Climate scientists from Nanyang University of Technology, Singapore (NTU, Singapore) have extended Singapore’s famous sea level record to almost 10,000 years, providing a more reliable set of data to help future sea level rise forecasts.
One of the main challenges in studying climate change is to restore its history over thousands of years. To have a better sense of the potential causes and consequences of future change, scientists need to learn and understand the past.
Extracting ancient sludge from a depth of up to 40 m underground on site at the Singapore Marina, an international team led by NTU researchers performed the samples using rigorous laboratory methods (eg, identification of microfossils such as foraminifera) and statistical analysis to obtain the history of the sea level of Singapore.
For climatologists, the further sea level records go back in time, the clearer the picture for future forecasts can be. The transition to the beginning of the Holocene (10,000-7,000 years ago) was the last major episode of natural global warming in Earth’s history, when melting ice sheets and warming oceans led to 20 meters above sea level. For the past 3,000 years, sea levels in Singapore have been stable, before the recent acceleration in the 20th century due to climate change.
The lead author, Dr. Stephen Chua, who completed the research as part of his doctoral dissertation at the Earth Observatory in Singapore (EOS) and the Asian Environmental School (ASE) at NTU Singapore, said, “By dating the sea level record in Singapore until 10,000 years ago, we received new important information from the early Holocene period. This is a period characterized by rapid sea level rise, but remains poorly understood – so far. “
“This more accurate record at sea level also has wider implications. For example, this would lead to a more stable and accurate local forecast of sea level rise, offering strategic guidance for Singapore as it adapts to climate change.”
Professor Maureen Reimo, co-founder of the dean of Columbia Climate School at Columbia University, who was not involved in the study, said: “This is the kind of crucial information needed to effectively plan adaptation measures in the face of continuing sea level rise due to global warming. Our past really gives information about our future. “
Why Marina South Investigations Site?
The development of an accurate ancient record at sea level requires the extraction of sludge from the “ideal” place where deposits such as sea mud and mangrove peat are available.
To choose the best possible site for drilling accurate results, the researchers looked at thousands of available drill logs – records of holes drilled in the ground for infrastructure projects.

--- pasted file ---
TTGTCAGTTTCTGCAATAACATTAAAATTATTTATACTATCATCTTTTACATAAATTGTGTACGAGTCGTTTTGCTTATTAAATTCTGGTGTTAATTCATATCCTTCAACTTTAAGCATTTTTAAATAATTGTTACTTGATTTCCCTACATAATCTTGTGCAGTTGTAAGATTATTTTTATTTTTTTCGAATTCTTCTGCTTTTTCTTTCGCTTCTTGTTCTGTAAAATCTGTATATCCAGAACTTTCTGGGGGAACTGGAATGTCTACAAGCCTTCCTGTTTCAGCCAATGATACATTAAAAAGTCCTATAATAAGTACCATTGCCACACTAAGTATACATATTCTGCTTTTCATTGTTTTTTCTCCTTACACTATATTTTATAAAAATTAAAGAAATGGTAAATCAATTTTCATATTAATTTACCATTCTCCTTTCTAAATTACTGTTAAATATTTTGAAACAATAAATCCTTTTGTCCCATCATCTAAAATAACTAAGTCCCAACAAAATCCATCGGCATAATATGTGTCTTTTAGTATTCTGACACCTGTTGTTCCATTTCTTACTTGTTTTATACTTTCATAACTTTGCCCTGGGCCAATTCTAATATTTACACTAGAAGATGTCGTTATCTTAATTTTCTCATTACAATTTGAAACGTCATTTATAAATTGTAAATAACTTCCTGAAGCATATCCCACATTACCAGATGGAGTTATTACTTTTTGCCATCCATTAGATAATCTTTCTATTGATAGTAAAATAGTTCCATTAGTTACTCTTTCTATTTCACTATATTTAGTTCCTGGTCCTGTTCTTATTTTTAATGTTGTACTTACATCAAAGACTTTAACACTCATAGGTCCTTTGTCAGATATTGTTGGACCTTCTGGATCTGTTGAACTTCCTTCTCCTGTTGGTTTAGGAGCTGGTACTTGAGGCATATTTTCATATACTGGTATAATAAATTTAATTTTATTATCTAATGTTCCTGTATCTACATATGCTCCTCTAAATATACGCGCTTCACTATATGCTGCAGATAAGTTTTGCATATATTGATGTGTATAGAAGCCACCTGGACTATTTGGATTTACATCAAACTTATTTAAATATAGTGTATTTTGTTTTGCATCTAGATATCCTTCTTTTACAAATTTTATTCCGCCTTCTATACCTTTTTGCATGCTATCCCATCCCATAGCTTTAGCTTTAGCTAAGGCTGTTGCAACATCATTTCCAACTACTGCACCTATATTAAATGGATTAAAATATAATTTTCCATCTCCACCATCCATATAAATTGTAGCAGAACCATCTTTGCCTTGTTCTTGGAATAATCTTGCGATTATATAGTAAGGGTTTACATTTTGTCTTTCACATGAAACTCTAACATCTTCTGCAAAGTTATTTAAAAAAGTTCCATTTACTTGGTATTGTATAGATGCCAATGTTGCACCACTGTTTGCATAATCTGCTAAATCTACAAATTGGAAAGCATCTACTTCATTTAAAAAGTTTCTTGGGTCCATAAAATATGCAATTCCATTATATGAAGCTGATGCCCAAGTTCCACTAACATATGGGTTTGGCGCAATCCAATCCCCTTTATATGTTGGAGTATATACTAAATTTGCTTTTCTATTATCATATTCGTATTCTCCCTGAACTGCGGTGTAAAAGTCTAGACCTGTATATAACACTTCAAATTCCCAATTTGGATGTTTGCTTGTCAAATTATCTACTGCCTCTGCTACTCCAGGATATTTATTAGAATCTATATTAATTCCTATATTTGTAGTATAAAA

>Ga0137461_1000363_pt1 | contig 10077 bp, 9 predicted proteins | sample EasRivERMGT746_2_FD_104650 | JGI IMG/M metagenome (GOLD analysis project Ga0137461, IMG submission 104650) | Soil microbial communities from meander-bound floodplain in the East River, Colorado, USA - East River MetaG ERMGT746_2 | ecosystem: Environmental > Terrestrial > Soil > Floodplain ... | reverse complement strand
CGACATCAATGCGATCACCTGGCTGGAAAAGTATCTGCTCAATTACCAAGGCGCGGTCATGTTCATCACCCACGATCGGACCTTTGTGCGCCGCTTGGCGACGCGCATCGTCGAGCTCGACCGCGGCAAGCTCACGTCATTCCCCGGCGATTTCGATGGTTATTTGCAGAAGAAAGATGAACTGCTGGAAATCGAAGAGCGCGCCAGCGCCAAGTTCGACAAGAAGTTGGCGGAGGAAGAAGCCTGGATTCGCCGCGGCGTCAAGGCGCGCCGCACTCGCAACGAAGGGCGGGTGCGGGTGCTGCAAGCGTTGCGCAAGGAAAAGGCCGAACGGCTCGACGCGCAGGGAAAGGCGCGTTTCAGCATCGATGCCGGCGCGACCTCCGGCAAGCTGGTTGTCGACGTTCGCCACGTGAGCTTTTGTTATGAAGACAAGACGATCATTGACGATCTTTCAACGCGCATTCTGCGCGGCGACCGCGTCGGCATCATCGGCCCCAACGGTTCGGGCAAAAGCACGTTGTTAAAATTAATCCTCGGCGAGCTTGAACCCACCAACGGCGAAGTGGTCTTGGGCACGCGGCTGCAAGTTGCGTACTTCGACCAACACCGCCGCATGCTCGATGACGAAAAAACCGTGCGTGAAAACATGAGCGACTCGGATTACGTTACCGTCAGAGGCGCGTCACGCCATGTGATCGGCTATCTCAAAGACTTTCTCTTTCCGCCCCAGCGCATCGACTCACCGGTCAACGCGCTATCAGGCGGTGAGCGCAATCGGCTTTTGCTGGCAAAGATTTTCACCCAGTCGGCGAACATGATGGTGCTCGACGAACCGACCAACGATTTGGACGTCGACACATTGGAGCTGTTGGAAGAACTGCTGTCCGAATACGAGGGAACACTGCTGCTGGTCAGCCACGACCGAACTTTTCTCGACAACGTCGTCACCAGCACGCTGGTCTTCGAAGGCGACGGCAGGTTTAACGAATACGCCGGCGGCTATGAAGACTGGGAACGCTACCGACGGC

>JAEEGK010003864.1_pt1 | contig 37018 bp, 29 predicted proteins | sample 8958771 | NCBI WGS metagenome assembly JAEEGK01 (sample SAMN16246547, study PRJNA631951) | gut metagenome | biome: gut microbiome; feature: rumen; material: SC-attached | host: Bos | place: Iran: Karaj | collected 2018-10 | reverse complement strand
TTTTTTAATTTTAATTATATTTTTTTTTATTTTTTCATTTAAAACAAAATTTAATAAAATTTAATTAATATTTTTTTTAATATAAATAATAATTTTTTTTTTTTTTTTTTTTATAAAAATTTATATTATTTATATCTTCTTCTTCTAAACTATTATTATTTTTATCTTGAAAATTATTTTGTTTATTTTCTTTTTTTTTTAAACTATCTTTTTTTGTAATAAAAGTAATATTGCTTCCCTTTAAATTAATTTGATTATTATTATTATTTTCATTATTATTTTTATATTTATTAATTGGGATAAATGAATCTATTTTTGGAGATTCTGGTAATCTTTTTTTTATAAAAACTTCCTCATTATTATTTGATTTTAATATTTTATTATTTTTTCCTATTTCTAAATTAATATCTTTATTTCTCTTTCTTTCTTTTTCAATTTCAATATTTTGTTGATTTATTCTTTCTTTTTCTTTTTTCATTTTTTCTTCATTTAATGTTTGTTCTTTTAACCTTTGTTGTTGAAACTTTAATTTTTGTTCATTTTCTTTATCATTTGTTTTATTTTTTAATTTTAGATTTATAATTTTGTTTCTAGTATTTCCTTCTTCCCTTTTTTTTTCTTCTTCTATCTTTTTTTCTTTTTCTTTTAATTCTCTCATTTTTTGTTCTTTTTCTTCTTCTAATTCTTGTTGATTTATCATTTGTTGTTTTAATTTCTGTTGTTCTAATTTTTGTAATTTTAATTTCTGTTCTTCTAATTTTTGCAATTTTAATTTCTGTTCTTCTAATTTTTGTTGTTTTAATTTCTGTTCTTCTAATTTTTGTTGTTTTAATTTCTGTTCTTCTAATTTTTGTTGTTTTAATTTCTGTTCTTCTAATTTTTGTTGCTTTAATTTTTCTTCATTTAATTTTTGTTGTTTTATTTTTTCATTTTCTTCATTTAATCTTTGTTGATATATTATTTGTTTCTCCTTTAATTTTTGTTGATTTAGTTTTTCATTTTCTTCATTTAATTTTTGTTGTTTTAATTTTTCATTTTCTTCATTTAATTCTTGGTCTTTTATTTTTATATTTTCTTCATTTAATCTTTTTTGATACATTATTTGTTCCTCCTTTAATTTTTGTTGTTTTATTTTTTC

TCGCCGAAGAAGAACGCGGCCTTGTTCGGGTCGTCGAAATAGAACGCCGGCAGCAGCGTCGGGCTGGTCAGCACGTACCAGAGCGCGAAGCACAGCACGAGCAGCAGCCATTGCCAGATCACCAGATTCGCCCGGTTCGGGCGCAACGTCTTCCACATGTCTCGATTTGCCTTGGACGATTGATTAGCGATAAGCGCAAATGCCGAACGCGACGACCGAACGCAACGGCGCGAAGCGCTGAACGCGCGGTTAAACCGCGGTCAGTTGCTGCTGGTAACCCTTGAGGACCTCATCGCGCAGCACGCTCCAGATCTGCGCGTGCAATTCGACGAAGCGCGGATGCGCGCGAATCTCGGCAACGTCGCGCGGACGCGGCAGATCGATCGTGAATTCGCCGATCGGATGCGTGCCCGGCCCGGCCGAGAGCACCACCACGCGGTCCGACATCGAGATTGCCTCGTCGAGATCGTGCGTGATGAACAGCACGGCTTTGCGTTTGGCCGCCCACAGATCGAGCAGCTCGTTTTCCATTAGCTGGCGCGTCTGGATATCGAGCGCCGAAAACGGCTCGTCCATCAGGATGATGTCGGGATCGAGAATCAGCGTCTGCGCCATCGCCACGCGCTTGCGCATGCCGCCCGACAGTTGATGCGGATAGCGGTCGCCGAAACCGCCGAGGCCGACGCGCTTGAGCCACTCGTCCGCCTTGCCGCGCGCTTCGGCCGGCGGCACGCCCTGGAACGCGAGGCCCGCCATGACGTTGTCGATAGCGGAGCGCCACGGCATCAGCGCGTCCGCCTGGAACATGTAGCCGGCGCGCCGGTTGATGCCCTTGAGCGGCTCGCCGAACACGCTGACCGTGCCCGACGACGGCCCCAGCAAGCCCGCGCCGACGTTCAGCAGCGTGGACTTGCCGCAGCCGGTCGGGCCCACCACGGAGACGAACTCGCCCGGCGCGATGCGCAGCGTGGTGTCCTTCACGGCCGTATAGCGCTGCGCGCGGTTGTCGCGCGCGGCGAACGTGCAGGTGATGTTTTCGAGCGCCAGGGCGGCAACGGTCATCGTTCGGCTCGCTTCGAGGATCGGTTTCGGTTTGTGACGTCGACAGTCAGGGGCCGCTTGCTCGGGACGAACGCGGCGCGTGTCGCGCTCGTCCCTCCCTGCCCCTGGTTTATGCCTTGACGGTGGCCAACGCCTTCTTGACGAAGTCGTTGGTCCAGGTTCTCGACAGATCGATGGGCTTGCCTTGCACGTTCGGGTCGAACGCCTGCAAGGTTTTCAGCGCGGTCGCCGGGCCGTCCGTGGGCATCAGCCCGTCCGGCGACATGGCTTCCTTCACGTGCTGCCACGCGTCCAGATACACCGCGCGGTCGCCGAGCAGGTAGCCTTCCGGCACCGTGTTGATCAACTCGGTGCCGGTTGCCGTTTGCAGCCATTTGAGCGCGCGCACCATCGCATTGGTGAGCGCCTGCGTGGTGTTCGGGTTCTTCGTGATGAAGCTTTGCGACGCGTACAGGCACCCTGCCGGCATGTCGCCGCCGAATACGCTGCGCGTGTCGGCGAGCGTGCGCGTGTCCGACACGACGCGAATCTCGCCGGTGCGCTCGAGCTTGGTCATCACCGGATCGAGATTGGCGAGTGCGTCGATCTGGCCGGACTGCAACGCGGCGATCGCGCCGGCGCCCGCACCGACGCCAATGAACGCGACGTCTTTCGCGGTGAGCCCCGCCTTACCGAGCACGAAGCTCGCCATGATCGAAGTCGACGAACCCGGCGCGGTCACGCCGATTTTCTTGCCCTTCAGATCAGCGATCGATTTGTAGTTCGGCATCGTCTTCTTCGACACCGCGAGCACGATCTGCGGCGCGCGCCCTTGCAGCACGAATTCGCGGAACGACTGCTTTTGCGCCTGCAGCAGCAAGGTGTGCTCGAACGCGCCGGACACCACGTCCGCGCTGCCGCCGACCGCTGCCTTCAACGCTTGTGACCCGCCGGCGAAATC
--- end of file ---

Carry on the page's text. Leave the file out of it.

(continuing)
Associate Professor Adam Sweezer, who heads the ASE and EOS Coastal Laboratory and who headed Dr. Chua, said: “Finding the right place to drill was a huge effort. Stephen spent more than a year reviewing information on old wells from various drilling efforts. construction over the last 30 years, just to find suitable records. As a result, our understanding of the geology of the whole area has also improved dramatically. “
Findings useful for Singapore’s defense plan against sea level rise
The study, published in a peer-reviewed journal The Holocene on June 4, 2021 also found the first convincing evidence that mangrove germs existed only in the area of Marina South for about 300 years before succumbing to floods associated with rising sea levels at that time.
At a depth of 20 meters below modern sea level, researchers have found abundant mangrove pollen, indicating that the mangrove coastline existed in southern Singapore almost 10,000 years ago. The NTU’s findings reveal that sea level rise during this time reached 10-15 mm per year, which probably led to the death of the mangrove forest.
The findings provide Singapore with useful information on current and future adaptation methods, as the island nation appears to go beyond engineering solutions and include natural methods to protect the country’s coastlines.
Despite its adaptability and effectiveness as a coastal defense, the study highlights the limitations of mangrove forests in the event of a rapid rise in sea level. This is confirmed by an earlier study co-authored with NTU, which shows that mangrove forests will not survive if sea levels rise above 7 mm per year in a high-carbon scenario.
Co-author of the study, Professor Benjamin Horton, Director of EOS, said: “Sea level rise is a potentially catastrophic result of climate change, as rising temperatures melt ice sheets and warm ocean waters. Scenarios for future rise depend on understanding the response of Climate change. Accurate estimates of past sea level variability provide context for such projections. “
Providing an independent comment on the study, Professor Philip Gibbard, a Quaternary geologist at the Scottish Polar Research Institute at the University of Cambridge, stressed the importance of recording settlements from remote regions such as Singapore.
“They offer a model of the process of sea level change, uncomplicated by factors related to deforestation, meltwater run-off, etc. This important systematic contribution from Singapore and the region provides a valuable record covering the post-glacial Holocene, thus allowing a general model of sea level change in the region to be established. This record can then be further refined as more research becomes available in the future. ”
Corals in Singapore are likely to survive rising sea levels
The Holocene (2021). DOI: 10.1177 / 09596836211019096
Provided by Nanyang University of Technology
Quote: Scientists find new records of sea level history in Singapore (2021, June 4), retrieved on June 6, 2021 from https://phys.org/news/2021-06-scientists-singapore-sea-level -history.html
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